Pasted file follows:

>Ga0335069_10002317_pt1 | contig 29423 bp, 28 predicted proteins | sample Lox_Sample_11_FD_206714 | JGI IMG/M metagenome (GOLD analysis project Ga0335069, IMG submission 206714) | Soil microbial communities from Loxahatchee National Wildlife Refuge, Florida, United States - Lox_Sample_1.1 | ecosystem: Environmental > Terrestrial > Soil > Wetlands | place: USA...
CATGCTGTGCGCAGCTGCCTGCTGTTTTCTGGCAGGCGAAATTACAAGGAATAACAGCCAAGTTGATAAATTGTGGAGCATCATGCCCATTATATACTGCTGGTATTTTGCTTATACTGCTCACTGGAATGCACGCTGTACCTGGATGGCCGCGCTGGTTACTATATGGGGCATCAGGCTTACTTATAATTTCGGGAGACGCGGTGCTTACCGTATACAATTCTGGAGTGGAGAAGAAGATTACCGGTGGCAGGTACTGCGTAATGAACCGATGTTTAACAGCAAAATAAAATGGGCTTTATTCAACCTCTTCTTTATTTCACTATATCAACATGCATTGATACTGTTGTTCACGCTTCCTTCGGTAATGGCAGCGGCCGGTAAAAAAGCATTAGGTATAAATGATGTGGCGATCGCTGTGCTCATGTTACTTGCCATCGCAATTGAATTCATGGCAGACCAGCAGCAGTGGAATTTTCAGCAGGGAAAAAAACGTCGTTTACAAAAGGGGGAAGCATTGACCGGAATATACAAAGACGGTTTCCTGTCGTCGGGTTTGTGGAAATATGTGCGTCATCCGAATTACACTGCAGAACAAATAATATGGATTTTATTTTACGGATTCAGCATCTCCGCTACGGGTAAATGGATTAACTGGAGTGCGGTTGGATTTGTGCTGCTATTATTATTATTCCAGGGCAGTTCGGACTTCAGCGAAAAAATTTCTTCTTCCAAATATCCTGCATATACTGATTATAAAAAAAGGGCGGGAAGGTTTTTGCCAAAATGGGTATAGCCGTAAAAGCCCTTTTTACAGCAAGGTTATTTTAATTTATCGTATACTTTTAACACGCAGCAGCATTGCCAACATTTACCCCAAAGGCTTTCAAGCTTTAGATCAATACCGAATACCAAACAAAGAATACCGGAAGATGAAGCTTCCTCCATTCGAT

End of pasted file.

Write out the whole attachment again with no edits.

>Ga0335069_10002317_pt1 | contig 29423 bp, 28 predicted proteins | sample Lox_Sample_11_FD_206714 | JGI IMG/M metagenome (GOLD analysis project Ga0335069, IMG submission 206714) | Soil microbial communities from Loxahatchee National Wildlife Refuge, Florida, United States - Lox_Sample_1.1 | ecosystem: Environmental > Terrestrial > Soil > Wetlands | place: USA...
CATGCTGTGCGCAGCTGCCTGCTGTTTTCTGGCAGGCGAAATTACAAGGAATAACAGCCAAGTTGATAAATTGTGGAGCATCATGCCCATTATATACTGCTGGTATTTTGCTTATACTGCTCACTGGAATGCACGCTGTACCTGGATGGCCGCGCTGGTTACTATATGGGGCATCAGGCTTACTTATAATTTCGGGAGACGCGGTGCTTACCGTATACAATTCTGGAGTGGAGAAGAAGATTACCGGTGGCAGGTACTGCGTAATGAACCGATGTTTAACAGCAAAATAAAATGGGCTTTATTCAACCTCTTCTTTATTTCACTATATCAACATGCATTGATACTGTTGTTCACGCTTCCTTCGGTAATGGCAGCGGCCGGTAAAAAAGCATTAGGTATAAATGATGTGGCGATCGCTGTGCTCATGTTACTTGCCATCGCAATTGAATTCATGGCAGACCAGCAGCAGTGGAATTTTCAGCAGGGAAAAAAACGTCGTTTACAAAAGGGGGAAGCATTGACCGGAATATACAAAGACGGTTTCCTGTCGTCGGGTTTGTGGAAATATGTGCGTCATCCGAATTACACTGCAGAACAAATAATATGGATTTTATTTTACGGATTCAGCATCTCCGCTACGGGTAAATGGATTAACTGGAGTGCGGTTGGATTTGTGCTGCTATTATTATTATTCCAGGGCAGTTCGGACTTCAGCGAAAAAATTTCTTCTTCCAAATATCCTGCATATACTGATTATAAAAAAAGGGCGGGAAGGTTTTTGCCAAAATGGGTATAGCCGTAAAAGCCCTTTTTACAGCAAGGTTATTTTAATTTATCGTATACTTTTAACACGCAGCAGCATTGCCAACATTTACCCCAAAGGCTTTCAAGCTTTAGATCAATACCGAATACCAAACAAAGAATACCGGAAGATGAAGCTTCCTCCATTCGAT